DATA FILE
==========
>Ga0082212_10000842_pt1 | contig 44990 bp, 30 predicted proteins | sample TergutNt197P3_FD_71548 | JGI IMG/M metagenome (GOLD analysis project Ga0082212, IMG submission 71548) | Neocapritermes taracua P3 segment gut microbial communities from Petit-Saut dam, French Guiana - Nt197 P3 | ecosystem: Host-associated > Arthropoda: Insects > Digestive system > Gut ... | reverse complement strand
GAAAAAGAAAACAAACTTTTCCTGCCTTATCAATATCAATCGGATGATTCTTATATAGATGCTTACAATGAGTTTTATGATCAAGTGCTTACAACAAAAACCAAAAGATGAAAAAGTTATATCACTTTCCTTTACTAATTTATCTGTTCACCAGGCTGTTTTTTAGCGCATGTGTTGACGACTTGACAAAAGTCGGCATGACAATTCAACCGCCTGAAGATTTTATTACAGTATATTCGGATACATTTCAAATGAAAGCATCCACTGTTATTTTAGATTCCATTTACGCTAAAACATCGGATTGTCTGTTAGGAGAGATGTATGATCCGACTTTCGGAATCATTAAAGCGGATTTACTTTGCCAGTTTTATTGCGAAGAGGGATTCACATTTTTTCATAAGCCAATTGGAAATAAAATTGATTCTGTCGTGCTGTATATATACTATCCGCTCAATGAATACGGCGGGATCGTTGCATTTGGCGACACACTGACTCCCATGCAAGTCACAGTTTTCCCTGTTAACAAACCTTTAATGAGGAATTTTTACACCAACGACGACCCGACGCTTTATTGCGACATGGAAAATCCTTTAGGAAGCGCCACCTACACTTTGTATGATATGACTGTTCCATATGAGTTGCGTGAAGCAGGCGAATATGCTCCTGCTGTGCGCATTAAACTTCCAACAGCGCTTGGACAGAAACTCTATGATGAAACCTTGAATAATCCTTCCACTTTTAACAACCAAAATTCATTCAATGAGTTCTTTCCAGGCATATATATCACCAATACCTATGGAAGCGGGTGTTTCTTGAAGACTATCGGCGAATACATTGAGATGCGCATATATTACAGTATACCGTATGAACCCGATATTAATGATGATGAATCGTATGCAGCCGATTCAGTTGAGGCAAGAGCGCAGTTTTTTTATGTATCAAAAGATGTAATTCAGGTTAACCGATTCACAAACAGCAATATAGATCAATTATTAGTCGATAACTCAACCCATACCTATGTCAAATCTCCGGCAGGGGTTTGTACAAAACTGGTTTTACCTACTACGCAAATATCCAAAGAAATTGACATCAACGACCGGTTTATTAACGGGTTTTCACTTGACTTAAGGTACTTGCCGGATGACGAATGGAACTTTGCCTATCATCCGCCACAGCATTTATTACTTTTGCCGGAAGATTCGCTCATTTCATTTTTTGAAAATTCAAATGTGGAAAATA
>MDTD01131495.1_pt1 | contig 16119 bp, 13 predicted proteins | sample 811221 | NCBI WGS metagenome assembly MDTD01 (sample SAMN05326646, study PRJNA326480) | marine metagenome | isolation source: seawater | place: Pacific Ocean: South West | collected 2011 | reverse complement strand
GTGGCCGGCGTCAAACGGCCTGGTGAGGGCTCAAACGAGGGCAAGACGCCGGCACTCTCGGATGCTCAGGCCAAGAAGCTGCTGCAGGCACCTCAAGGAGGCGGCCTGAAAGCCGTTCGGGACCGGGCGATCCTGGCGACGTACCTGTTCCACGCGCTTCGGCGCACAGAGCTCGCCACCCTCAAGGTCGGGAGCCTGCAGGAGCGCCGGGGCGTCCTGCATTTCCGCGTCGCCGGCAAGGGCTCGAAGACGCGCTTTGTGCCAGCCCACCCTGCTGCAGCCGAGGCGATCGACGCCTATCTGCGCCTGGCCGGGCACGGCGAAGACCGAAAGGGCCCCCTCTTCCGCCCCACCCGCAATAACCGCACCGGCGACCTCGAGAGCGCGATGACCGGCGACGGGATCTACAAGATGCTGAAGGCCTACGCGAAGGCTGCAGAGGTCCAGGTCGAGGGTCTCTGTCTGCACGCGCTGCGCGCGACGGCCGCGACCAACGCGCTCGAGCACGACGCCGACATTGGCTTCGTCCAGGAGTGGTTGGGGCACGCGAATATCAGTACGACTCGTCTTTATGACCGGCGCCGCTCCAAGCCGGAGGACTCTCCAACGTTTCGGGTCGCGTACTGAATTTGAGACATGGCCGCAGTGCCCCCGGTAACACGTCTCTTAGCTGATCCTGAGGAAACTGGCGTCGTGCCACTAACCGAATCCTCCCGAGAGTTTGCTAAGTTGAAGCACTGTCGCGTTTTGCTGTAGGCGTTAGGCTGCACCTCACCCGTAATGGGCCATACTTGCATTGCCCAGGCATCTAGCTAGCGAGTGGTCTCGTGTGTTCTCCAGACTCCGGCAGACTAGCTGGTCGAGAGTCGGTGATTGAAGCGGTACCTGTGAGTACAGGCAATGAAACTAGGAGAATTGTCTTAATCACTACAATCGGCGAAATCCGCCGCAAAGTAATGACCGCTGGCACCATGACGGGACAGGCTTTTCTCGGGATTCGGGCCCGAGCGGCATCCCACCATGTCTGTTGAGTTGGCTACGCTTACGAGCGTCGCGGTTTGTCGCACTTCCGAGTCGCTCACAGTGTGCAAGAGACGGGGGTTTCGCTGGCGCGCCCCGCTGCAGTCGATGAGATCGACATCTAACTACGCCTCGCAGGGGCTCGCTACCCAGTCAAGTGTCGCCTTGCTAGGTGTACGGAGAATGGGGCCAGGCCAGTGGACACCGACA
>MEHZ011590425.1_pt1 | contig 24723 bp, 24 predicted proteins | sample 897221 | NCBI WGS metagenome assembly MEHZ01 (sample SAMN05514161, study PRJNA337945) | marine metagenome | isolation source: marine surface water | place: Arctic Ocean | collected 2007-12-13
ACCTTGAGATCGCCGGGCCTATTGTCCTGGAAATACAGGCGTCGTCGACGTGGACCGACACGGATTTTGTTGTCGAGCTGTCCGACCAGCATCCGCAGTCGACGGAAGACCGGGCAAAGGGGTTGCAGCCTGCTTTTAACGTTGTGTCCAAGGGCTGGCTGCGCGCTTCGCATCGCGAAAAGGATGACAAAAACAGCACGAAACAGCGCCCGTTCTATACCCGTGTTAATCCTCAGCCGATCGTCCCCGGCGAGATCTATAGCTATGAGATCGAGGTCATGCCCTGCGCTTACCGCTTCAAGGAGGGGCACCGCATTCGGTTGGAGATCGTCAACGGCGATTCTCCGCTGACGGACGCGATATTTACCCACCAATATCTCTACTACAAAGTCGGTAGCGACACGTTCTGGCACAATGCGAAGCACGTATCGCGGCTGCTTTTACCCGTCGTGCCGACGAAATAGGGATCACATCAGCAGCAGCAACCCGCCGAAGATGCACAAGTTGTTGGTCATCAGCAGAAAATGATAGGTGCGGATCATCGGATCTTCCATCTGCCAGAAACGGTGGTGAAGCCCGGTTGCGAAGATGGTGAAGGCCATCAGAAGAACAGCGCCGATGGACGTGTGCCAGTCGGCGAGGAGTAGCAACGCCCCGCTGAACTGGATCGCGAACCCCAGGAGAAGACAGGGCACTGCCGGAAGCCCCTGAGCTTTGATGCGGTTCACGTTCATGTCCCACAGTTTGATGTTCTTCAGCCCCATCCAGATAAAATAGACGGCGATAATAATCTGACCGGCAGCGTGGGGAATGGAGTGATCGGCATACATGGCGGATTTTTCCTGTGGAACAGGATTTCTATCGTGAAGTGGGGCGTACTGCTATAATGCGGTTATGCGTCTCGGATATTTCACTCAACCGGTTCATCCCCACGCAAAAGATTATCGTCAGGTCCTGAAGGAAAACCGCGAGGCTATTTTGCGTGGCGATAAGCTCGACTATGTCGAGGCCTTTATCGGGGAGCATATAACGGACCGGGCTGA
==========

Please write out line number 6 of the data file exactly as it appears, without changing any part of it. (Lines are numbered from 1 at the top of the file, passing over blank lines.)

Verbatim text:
ACCTTGAGATCGCCGGGCCTATTGTCCTGGAAATACAGGCGTCGTCGACGTGGACCGACACGGATTTTGTTGTCGAGCTGTCCGACCAGCATCCGCAGTCGACGGAAGACCGGGCAAAGGGGTTGCAGCCTGCTTTTAACGTTGTGTCCAAGGGCTGGCTGCGCGCTTCGCATCGCGAAAAGGATGACAAAAACAGCACGAAACAGCGCCCGTTCTATACCCGTGTTAATCCTCAGCCGATCGTCCCCGGCGAGATCTATAGCTATGAGATCGAGGTCATGCCCTGCGCTTACCGCTTCAAGGAGGGGCACCGCATTCGGTTGGAGATCGTCAACGGCGATTCTCCGCTGACGGACGCGATATTTACCCACCAATATCTCTACTACAAAGTCGGTAGCGACACGTTCTGGCACAATGCGAAGCACGTATCGCGGCTGCTTTTACCCGTCGTGCCGACGAAATAGGGATCACATCAGCAGCAGCAACCCGCCGAAGATGCACAAGTTGTTGGTCATCAGCAGAAAATGATAGGTGCGGATCATCGGATCTTCCATCTGCCAGAAACGGTGGTGAAGCCCGGTTGCGAAGATGGTGAAGGCCATCAGAAGAACAGCGCCGATGGACGTGTGCCAGTCGGCGAGGAGTAGCAACGCCCCGCTGAACTGGATCGCGAACCCCAGGAGAAGACAGGGCACTGCCGGAAGCCCCTGAGCTTTGATGCGGTTCACGTTCATGTCCCACAGTTTGATGTTCTTCAGCCCCATCCAGATAAAATAGACGGCGATAATAATCTGACCGGCAGCGTGGGGAATGGAGTGATCGGCATACATGGCGGATTTTTCCTGTGGAACAGGATTTCTATCGTGAAGTGGGGCGTACTGCTATAATGCGGTTATGCGTCTCGGATATTTCACTCAACCGGTTCATCCCCACGCAAAAGATTATCGTCAGGTCCTGAAGGAAAACCGCGAGGCTATTTTGCGTGGCGATAAGCTCGACTATGTCGAGGCCTTTATCGGGGAGCATATAACGGACCGGGCTGA